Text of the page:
When I bought my present car, I enquired about the fuel consumption and was quoted the manufacturer’s figures without any reference to the fact that they would not be achieved in practice.

Even if the WLTP test is delayed, there is no reason why modification of vehicles prior to testing should not be stopped promptly.

Most of us are all too aware of misrepresentation and broadband speeds have been discussed at length on Which? Conversation. Suppliers are allowed to quote ‘up to’ speeds even if only 10% of customers can achieve them. Why is honesty such an alien concept in the marketing of products to the general public?

Les spiller says:
27 July 2015

I must admit iam well pleased with the fuel consumption on my Vauxhall Mokka 1.6, I purchased the car brand new ,I get well over 410 -420 miles per tank which is pretty good when that includes town and motorway driving.

Alex Mcil says:
18 January 2016

Hello Wavechange,
You do make some very valid points there, especially the last sentence you have mentioned.
I have to say that although the WLTP will be a far better test, there is still concerns that because it too is very much a lab test, that there will still be discrepancies between the test and real world driving.

The NEDC shows cars being 35-40% more efficient than in real life. It is estimated that the WLTP will greatly reduce that figure to about 23%, but the question is, is that enough? It is also believed that in the passing years, that 23% figure will only increase.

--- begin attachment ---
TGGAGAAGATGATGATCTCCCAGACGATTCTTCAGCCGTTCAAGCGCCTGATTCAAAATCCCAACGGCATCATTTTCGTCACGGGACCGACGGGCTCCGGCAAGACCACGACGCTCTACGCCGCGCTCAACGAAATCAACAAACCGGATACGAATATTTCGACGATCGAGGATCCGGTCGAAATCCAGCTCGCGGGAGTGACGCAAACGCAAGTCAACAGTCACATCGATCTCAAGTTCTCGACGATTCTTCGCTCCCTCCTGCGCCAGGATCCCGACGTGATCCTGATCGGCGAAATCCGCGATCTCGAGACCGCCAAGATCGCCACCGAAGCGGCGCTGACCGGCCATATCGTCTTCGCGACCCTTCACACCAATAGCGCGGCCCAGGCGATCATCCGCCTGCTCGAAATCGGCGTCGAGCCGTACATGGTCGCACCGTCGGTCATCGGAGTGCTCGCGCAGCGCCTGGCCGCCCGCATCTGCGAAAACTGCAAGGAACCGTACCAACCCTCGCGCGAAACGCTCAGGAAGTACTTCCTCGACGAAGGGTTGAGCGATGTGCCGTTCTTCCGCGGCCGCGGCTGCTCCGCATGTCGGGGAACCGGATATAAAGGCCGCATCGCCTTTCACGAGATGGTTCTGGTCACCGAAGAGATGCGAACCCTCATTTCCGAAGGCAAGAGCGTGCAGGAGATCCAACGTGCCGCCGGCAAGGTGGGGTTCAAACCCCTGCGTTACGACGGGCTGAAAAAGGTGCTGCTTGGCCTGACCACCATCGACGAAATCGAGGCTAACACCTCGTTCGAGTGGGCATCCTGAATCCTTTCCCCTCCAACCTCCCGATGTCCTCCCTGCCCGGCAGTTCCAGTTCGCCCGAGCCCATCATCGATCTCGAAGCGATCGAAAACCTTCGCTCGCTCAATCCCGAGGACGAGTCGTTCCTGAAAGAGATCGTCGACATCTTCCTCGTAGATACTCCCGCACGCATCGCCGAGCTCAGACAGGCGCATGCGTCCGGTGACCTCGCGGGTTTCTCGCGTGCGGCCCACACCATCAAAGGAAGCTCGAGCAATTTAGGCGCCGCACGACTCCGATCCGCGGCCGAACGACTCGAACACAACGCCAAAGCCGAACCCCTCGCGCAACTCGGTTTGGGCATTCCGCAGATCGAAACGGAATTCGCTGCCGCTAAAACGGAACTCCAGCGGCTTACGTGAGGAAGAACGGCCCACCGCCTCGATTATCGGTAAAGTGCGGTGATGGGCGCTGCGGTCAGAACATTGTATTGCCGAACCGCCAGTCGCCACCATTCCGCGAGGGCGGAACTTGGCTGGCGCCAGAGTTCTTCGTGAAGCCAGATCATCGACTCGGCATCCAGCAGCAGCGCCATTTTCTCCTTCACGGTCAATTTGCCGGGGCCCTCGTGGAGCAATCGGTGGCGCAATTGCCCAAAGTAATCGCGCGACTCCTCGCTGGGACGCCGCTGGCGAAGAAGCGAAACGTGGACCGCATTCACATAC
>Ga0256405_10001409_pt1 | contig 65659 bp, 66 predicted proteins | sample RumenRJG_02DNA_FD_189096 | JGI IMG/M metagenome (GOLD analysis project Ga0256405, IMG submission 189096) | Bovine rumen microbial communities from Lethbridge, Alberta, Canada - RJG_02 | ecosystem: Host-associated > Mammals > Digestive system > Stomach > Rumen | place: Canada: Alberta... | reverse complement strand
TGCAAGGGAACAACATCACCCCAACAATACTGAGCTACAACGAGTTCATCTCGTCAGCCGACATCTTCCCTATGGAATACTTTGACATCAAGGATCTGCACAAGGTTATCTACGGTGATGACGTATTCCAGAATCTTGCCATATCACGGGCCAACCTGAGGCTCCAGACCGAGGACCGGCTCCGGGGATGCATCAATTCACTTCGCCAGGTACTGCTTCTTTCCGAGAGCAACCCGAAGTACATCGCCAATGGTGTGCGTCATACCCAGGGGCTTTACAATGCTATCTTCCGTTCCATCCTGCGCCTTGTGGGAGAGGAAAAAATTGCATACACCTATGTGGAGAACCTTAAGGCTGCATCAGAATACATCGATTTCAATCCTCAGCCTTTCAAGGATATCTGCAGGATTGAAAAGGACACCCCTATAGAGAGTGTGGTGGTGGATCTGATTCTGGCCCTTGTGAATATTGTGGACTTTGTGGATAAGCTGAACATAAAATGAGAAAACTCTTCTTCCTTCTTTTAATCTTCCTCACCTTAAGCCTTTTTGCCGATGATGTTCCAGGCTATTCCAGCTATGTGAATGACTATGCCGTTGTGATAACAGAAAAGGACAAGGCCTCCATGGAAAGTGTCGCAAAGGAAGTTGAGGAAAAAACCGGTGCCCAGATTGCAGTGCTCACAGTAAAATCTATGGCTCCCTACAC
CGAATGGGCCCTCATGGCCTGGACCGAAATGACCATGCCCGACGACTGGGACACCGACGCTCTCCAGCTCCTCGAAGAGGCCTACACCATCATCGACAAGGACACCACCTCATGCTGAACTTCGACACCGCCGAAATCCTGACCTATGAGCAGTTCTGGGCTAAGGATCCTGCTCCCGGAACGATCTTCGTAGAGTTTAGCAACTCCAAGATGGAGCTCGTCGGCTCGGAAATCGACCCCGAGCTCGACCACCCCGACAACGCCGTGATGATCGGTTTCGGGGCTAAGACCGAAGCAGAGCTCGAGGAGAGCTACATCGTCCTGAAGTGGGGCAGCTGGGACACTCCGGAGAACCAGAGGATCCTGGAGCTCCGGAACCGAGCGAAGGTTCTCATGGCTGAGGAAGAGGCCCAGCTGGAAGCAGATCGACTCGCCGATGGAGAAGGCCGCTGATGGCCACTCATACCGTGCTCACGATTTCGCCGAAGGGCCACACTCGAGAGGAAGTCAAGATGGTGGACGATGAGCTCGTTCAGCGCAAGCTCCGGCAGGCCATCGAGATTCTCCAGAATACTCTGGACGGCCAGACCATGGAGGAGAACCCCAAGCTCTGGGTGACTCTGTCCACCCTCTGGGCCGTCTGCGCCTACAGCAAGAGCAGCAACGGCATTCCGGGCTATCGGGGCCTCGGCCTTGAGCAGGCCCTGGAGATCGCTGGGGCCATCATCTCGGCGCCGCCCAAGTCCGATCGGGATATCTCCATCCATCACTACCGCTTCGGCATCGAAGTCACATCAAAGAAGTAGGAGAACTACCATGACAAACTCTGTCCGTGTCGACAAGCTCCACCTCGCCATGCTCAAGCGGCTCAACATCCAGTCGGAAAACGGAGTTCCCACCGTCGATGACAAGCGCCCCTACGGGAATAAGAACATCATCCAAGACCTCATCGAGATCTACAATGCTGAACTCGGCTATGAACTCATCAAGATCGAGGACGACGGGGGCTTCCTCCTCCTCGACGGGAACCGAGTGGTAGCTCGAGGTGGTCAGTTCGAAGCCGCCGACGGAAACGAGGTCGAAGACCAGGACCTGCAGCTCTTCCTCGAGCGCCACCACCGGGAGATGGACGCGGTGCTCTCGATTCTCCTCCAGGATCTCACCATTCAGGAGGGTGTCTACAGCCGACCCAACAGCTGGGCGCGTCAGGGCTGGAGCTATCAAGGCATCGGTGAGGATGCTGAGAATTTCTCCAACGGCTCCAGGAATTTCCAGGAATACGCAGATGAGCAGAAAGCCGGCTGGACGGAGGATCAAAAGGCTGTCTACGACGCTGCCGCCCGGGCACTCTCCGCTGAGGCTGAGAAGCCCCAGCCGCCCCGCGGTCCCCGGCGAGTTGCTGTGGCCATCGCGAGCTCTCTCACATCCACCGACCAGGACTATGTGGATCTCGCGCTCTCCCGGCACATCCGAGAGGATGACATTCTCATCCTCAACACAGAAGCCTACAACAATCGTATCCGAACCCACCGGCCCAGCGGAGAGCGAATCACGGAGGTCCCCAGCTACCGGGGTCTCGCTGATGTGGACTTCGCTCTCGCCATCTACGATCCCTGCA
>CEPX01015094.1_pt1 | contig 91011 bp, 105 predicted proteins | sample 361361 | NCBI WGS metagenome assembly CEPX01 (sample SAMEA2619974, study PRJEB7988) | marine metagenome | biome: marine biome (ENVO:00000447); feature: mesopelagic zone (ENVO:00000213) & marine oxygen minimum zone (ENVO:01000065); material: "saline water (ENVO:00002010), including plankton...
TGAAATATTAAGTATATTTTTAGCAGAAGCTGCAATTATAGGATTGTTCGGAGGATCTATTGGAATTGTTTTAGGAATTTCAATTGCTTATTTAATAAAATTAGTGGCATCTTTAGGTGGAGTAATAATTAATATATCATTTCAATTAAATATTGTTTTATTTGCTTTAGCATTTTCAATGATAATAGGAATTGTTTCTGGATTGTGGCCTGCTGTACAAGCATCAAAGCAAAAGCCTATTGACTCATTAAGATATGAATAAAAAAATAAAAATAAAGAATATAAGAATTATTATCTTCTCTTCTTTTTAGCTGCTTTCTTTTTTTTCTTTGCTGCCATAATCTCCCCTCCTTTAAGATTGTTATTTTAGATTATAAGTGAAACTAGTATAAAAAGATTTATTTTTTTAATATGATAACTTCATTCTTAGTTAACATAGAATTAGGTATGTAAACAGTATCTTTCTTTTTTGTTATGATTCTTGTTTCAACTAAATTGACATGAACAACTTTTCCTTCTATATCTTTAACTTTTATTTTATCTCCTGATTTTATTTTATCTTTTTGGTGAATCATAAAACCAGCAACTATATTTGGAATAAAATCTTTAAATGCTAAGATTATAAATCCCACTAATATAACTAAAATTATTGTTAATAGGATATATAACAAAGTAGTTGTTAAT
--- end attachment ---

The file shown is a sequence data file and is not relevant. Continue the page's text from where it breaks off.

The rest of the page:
What I cannot understand is, why cannot these tests be done on the road or a standardized track that simulates real world driving. Surely having the vehicle pull its own weight, taking corners, taking on hills, braking etc would solve much of these legal cheats……on thing seems for sure, VW’s software would not have work if their cars were actually tested on the road……….all very interesting stuff.

[This comment has been tweaked to remove a URL in line with our Community Guidelines. Thanks, mods]



Perhaps Nic you should look at Which?’s attitude to washing machine as in August 2013 it said 8 out of 12 washing machines got nowhere near a 60C wash but this was OK as 60C did not mean what it said as a temperature but was an indication that the wash cycle delivered equivalent optical cleanliness to 60C wash.

The lowest wash cycle was at 41C.

Knowing this Which? chooses not to publish the heat profiles for 60C washes. This may seem unimportant to some but in the UK over a third of nursing staff wash their uniforms at home – and a proper high temperature wash is required. Which? not mentioning these machines 60C faux temperature is a crime.

” Nearly half of hospital uniforms are washed in temperatures too cool to kill bacteria, says DMU research

De Montfort University Leicester (DMU) researchers have recommended there should be national guidelines set for washing uniforms of nurses and other hospital staff after it was revealed 49 per cent of those surveyed did not use water hot enough at home to kill off certain bacteria.
– See more at: http://www.dmu.ac.uk/about-dmu/news/2015/march/nearly-half-of-hospital-uniforms-are-washed-in-temperatures-too-cool-to-kill-bacteria,-says-dmu-research.aspx#sthash.Ns1uHO2L.dpuf


Thanks for your comment Diesel. Although I can see the connection, let’s stick to talking about cars and MPG claims on this particular Convo.


Actually Patrick I think dieseltaylor’s comment is to the point. I don’t think your “similar example” of the size of a TV screen is very good. Car fuel consumption and even washing machine temperatures are far less tangible things than TV screen size, and “which” elected not to make such a big deal of variable washing machine temperatures.